Introduced in the House on April 1 by Rep. Antonio Delgado (D-N.Y.) and in the Senate the following day by Sen. Michael Bennet (D-Colo.), Medicare-X Choice makes Medicare an option for nonelderly individuals through the ACA health insurance marketplace. The plan features a staggered rollout, and it increases Medicare payment by 25% in rural areas. Similar to Medicare-X Choice is the Keeping Health Insurance Affordable Act of 2019, introduced in the Senate by Sen. Benjamin Cardin (D-Md.) on Jan. 3.
Realistic near-term options
Clearly, with the Democratic majority in the House, repeal and replacement of the ACA is no longer a possibility. Nevertheless, the Trump administration has continued to “revise” the ACA. For example, it has promoted alternatives to the health insurance marketplace health plans (e.g., association health plans, short-term, limited duration health insurance), has allowed states to impose Medicaid work requirements and has modified the largest federal accountable care organization (ACO) program, requiring participating ACOs to take on downside risk sooner.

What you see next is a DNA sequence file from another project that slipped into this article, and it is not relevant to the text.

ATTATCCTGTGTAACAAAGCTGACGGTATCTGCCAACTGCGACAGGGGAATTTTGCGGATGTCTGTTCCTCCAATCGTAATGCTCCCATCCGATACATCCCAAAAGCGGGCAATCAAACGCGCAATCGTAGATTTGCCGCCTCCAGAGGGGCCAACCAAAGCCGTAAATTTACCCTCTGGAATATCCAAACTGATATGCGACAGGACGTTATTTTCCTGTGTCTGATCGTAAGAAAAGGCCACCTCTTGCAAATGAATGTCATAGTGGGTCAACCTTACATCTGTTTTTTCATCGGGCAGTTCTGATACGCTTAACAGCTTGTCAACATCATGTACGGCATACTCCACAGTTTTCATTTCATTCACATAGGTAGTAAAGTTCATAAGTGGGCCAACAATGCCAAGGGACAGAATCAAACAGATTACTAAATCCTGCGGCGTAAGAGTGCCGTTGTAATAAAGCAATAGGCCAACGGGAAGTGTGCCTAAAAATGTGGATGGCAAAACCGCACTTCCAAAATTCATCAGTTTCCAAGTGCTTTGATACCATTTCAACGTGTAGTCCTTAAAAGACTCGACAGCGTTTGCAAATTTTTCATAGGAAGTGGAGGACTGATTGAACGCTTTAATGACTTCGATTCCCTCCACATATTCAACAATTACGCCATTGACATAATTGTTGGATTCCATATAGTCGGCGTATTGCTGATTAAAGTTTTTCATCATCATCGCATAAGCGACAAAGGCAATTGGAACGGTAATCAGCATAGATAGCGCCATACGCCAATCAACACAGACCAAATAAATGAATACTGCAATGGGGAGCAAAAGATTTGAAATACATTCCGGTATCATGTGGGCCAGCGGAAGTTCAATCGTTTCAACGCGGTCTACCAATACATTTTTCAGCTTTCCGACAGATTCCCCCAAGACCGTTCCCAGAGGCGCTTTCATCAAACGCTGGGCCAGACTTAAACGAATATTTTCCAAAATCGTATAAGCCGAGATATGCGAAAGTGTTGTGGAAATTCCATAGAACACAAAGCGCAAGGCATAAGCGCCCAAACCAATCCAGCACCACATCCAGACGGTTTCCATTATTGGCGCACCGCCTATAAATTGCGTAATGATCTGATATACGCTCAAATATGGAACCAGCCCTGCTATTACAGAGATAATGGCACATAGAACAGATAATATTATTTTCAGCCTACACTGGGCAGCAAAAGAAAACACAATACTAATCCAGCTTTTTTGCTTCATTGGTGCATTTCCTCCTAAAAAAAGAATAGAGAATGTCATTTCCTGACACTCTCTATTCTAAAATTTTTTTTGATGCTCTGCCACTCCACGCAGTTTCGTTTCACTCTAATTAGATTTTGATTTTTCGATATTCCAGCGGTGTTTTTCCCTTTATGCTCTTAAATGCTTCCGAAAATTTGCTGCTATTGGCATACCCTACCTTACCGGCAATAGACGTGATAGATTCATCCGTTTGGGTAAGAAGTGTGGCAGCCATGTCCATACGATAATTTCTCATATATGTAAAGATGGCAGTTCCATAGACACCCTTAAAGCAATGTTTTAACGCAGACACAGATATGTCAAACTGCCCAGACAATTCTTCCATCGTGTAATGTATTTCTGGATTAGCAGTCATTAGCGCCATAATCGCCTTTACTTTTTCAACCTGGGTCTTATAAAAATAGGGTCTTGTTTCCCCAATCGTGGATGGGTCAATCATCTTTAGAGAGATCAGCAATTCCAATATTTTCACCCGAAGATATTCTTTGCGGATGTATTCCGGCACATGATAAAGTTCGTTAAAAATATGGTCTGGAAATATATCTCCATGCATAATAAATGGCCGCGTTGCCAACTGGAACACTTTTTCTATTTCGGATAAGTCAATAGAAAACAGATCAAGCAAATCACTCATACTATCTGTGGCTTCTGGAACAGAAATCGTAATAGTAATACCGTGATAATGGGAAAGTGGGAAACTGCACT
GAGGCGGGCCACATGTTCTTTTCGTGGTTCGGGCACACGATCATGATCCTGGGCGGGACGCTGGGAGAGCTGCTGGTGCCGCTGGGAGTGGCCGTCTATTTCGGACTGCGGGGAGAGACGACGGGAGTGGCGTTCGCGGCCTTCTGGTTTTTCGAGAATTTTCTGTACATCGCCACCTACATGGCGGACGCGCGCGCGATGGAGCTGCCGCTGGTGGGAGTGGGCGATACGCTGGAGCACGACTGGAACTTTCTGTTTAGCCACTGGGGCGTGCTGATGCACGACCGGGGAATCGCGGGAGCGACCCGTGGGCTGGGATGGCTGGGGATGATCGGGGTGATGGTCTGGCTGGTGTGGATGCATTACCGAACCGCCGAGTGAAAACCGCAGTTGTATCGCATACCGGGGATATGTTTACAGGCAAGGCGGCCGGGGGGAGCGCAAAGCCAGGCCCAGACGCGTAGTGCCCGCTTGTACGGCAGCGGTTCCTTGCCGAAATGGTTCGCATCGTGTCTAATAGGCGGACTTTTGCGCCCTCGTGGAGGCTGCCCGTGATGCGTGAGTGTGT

However, in March, the Trump administration shifted course, taking a more aggressive stance vis-à-vis the ACA. On March 25, the Department of Justice said it supported a federal judge’s ruling that the entire ACA should be invalidated. The following day, the President declared, “The Republican Party will soon be known as the party of health care.”b He then asked some Republican senators to develop an ACA replacement plan. However, after an aggressive lobbying effort by Senate Republicans, who stressed the impossibility of getting a bill passed with a Democratic majority in the House and warned of the risks of emphasizing healthcare in the 2020 election, the President backtracked, announcing on April 1 that Republicans won’t vote on an ACA replacement plan until after 2020.